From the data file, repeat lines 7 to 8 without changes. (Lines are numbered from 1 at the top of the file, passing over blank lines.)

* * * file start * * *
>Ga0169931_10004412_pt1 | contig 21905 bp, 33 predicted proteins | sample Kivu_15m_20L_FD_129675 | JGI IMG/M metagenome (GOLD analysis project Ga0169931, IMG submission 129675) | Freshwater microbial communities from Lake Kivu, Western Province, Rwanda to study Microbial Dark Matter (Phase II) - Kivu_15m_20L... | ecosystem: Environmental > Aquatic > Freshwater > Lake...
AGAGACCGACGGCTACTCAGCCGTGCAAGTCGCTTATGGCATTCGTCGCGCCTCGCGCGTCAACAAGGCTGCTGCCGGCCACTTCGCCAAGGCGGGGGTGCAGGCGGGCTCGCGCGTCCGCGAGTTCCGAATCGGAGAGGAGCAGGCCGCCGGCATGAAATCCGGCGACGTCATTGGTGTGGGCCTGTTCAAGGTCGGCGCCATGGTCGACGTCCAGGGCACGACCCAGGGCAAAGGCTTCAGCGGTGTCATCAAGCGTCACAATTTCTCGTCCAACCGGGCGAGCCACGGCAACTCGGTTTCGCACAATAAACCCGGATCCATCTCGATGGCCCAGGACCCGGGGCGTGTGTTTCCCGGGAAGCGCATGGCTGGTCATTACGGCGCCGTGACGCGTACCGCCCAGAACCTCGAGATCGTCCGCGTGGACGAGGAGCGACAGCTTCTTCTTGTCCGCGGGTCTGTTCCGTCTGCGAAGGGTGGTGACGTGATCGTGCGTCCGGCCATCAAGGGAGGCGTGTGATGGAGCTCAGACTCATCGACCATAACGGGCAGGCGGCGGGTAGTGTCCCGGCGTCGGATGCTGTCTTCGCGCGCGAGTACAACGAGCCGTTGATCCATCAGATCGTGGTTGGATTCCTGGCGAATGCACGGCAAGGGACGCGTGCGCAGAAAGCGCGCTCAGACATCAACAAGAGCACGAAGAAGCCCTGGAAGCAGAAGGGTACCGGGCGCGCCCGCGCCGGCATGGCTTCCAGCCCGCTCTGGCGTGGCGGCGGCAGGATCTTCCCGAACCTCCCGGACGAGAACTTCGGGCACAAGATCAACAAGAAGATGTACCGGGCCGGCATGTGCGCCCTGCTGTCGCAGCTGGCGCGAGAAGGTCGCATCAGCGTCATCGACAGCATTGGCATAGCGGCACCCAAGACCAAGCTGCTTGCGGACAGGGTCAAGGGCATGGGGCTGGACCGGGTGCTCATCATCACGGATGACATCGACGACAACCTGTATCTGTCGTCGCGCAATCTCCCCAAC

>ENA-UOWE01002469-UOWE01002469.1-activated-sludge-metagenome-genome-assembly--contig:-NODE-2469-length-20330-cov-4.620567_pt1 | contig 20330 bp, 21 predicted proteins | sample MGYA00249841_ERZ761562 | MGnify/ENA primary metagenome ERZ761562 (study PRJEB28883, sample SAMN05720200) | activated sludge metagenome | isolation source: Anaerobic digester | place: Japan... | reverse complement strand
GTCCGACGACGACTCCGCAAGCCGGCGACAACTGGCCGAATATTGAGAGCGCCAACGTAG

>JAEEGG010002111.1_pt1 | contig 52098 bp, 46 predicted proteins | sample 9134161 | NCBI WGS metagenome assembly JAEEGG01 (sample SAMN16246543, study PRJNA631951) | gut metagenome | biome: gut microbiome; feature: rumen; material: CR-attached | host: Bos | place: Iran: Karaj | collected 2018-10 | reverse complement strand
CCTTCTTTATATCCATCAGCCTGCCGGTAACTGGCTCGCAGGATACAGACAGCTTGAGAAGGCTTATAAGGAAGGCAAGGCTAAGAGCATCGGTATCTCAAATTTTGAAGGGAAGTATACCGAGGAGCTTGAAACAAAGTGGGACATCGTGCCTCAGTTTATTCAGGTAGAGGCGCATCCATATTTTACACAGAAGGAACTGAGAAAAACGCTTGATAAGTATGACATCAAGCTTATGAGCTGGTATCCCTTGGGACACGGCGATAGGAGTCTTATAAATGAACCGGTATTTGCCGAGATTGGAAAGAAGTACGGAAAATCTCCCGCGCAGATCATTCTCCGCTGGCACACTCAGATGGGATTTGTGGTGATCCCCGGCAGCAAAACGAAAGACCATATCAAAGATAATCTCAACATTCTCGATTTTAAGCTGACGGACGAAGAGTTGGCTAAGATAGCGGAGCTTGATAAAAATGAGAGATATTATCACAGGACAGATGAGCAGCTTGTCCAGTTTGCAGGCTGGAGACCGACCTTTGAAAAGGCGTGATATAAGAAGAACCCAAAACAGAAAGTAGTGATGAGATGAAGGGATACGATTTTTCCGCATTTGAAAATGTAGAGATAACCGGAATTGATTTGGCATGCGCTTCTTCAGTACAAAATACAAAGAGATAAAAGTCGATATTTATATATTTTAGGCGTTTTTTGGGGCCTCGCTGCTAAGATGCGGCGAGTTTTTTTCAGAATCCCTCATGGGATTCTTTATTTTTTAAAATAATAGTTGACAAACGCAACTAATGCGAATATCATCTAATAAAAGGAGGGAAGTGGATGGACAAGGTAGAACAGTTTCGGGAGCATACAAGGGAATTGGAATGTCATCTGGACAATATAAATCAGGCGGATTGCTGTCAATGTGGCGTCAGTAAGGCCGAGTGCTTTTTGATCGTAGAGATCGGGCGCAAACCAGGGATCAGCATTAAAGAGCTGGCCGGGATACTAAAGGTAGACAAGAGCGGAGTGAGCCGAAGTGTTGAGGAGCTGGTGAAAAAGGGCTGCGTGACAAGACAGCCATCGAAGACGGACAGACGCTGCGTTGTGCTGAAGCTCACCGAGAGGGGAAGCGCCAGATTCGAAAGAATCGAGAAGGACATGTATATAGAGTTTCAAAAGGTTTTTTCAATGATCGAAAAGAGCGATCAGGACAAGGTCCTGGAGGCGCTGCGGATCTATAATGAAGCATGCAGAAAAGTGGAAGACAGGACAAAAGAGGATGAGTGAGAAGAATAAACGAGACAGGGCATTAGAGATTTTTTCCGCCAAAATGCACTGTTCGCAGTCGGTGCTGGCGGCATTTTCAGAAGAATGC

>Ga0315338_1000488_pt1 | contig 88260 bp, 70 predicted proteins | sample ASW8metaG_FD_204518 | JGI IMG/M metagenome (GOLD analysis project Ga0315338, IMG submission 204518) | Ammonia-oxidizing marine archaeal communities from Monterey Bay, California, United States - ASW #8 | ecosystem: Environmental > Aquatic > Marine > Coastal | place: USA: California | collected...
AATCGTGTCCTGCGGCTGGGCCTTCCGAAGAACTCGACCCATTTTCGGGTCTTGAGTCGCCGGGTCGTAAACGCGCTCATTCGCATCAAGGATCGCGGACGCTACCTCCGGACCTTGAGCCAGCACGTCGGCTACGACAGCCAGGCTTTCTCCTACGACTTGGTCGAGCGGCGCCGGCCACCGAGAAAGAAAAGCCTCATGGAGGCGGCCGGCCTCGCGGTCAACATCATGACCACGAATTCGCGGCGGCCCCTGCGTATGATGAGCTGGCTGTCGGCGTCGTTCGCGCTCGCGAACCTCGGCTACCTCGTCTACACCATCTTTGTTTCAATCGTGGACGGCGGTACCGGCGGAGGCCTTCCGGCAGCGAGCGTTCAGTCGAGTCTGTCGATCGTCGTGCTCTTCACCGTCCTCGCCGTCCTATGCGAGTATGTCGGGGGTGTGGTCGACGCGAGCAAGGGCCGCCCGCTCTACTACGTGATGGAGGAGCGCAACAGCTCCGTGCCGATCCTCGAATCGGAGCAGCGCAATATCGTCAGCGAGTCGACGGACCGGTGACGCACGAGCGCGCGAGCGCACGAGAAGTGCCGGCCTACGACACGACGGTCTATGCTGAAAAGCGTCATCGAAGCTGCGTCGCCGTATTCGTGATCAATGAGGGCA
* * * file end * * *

>Ga0315338_1000488_pt1 | contig 88260 bp, 70 predicted proteins | sample ASW8metaG_FD_204518 | JGI IMG/M metagenome (GOLD analysis project Ga0315338, IMG submission 204518) | Ammonia-oxidizing marine archaeal communities from Monterey Bay, California, United States - ASW #8 | ecosystem: Environmental > Aquatic > Marine > Coastal | place: USA: California | collected...
AATCGTGTCCTGCGGCTGGGCCTTCCGAAGAACTCGACCCATTTTCGGGTCTTGAGTCGCCGGGTCGTAAACGCGCTCATTCGCATCAAGGATCGCGGACGCTACCTCCGGACCTTGAGCCAGCACGTCGGCTACGACAGCCAGGCTTTCTCCTACGACTTGGTCGAGCGGCGCCGGCCACCGAGAAAGAAAAGCCTCATGGAGGCGGCCGGCCTCGCGGTCAACATCATGACCACGAATTCGCGGCGGCCCCTGCGTATGATGAGCTGGCTGTCGGCGTCGTTCGCGCTCGCGAACCTCGGCTACCTCGTCTACACCATCTTTGTTTCAATCGTGGACGGCGGTACCGGCGGAGGCCTTCCGGCAGCGAGCGTTCAGTCGAGTCTGTCGATCGTCGTGCTCTTCACCGTCCTCGCCGTCCTATGCGAGTATGTCGGGGGTGTGGTCGACGCGAGCAAGGGCCGCCCGCTCTACTACGTGATGGAGGAGCGCAACAGCTCCGTGCCGATCCTCGAATCGGAGCAGCGCAATATCGTCAGCGAGTCGACGGACCGGTGACGCACGAGCGCGCGAGCGCACGAGAAGTGCCGGCCTACGACACGACGGTCTATGCTGAAAAGCGTCATCGAAGCTGCGTCGCCGTATTCGTGATCAATGAGGGCA